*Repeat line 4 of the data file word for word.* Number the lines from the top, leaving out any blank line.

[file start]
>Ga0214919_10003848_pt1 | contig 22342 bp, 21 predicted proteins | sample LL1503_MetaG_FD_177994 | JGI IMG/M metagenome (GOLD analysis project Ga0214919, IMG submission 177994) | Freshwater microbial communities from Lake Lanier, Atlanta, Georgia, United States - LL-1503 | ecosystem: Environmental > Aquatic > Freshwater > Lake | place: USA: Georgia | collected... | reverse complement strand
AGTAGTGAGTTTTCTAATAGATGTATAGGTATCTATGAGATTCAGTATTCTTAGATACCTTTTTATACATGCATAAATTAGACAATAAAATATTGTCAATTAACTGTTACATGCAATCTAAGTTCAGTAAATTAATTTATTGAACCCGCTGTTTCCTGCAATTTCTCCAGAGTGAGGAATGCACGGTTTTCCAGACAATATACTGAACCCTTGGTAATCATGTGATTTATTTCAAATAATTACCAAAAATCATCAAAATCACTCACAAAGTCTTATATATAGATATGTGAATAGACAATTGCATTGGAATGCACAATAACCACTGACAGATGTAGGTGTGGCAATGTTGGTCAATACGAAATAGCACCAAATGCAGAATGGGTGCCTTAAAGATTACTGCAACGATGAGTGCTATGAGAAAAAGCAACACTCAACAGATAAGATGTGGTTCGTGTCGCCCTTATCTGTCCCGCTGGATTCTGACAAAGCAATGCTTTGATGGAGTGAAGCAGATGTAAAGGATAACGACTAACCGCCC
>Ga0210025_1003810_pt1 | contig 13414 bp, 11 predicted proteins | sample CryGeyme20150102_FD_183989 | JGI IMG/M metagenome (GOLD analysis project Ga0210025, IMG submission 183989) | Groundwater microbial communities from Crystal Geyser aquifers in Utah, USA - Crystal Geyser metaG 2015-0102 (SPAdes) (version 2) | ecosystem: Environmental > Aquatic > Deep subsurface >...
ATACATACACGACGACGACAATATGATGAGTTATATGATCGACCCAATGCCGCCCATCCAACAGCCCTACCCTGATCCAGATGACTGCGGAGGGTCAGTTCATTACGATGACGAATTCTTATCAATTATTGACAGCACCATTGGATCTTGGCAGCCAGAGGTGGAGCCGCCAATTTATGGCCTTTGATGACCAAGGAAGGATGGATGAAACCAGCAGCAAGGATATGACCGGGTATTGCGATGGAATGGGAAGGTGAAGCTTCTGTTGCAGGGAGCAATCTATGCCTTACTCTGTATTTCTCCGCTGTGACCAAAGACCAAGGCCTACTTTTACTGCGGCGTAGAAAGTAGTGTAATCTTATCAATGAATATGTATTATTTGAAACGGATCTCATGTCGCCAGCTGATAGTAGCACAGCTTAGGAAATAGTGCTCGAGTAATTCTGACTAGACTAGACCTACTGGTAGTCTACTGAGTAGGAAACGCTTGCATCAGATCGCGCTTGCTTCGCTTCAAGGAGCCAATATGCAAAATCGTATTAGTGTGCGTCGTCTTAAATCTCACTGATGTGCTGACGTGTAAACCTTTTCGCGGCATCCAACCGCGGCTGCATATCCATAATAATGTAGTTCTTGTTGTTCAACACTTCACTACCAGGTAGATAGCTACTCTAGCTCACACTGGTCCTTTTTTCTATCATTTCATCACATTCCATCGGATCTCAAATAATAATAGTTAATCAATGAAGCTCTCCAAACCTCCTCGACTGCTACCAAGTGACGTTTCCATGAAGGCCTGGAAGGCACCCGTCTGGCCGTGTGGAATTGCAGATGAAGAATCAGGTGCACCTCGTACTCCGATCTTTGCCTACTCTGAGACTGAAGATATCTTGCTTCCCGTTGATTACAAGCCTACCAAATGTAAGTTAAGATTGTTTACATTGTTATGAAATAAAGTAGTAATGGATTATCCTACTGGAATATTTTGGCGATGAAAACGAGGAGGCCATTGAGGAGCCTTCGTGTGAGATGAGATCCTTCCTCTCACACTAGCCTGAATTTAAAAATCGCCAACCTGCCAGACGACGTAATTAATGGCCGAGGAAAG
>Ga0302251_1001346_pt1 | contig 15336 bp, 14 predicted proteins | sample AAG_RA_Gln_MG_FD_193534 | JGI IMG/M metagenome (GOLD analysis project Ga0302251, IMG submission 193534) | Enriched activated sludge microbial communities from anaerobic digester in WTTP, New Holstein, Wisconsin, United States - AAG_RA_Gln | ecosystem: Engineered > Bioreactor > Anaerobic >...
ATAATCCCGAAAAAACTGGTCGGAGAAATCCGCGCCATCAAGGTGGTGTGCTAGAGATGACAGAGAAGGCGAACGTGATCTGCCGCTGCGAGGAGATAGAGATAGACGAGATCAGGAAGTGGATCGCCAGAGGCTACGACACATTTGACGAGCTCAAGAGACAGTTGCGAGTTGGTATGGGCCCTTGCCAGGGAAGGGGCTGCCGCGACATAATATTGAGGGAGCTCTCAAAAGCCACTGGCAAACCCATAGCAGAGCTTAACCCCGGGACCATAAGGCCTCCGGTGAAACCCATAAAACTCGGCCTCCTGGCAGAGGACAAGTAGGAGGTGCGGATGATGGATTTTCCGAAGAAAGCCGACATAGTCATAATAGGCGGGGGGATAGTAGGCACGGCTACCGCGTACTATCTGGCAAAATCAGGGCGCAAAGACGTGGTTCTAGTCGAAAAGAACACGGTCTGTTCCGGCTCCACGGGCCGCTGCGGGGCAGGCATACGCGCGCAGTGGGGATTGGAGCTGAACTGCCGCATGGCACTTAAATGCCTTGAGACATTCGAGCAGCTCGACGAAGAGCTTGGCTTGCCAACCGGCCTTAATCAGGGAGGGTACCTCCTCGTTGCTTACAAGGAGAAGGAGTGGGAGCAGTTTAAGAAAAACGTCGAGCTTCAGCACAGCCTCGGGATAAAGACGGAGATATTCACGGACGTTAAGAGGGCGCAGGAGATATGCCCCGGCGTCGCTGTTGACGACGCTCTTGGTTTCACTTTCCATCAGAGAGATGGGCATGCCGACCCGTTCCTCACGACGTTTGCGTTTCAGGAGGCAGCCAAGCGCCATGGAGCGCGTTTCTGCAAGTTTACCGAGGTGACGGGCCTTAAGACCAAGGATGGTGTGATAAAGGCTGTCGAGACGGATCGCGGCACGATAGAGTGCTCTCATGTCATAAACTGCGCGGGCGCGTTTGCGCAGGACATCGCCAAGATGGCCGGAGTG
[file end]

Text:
ATACATACACGACGACGACAATATGATGAGTTATATGATCGACCCAATGCCGCCCATCCAACAGCCCTACCCTGATCCAGATGACTGCGGAGGGTCAGTTCATTACGATGACGAATTCTTATCAATTATTGACAGCACCATTGGATCTTGGCAGCCAGAGGTGGAGCCGCCAATTTATGGCCTTTGATGACCAAGGAAGGATGGATGAAACCAGCAGCAAGGATATGACCGGGTATTGCGATGGAATGGGAAGGTGAAGCTTCTGTTGCAGGGAGCAATCTATGCCTTACTCTGTATTTCTCCGCTGTGACCAAAGACCAAGGCCTACTTTTACTGCGGCGTAGAAAGTAGTGTAATCTTATCAATGAATATGTATTATTTGAAACGGATCTCATGTCGCCAGCTGATAGTAGCACAGCTTAGGAAATAGTGCTCGAGTAATTCTGACTAGACTAGACCTACTGGTAGTCTACTGAGTAGGAAACGCTTGCATCAGATCGCGCTTGCTTCGCTTCAAGGAGCCAATATGCAAAATCGTATTAGTGTGCGTCGTCTTAAATCTCACTGATGTGCTGACGTGTAAACCTTTTCGCGGCATCCAACCGCGGCTGCATATCCATAATAATGTAGTTCTTGTTGTTCAACACTTCACTACCAGGTAGATAGCTACTCTAGCTCACACTGGTCCTTTTTTCTATCATTTCATCACATTCCATCGGATCTCAAATAATAATAGTTAATCAATGAAGCTCTCCAAACCTCCTCGACTGCTACCAAGTGACGTTTCCATGAAGGCCTGGAAGGCACCCGTCTGGCCGTGTGGAATTGCAGATGAAGAATCAGGTGCACCTCGTACTCCGATCTTTGCCTACTCTGAGACTGAAGATATCTTGCTTCCCGTTGATTACAAGCCTACCAAATGTAAGTTAAGATTGTTTACATTGTTATGAAATAAAGTAGTAATGGATTATCCTACTGGAATATTTTGGCGATGAAAACGAGGAGGCCATTGAGGAGCCTTCGTGTGAGATGAGATCCTTCCTCTCACACTAGCCTGAATTTAAAAATCGCCAACCTGCCAGACGACGTAATTAATGGCCGAGGAAAG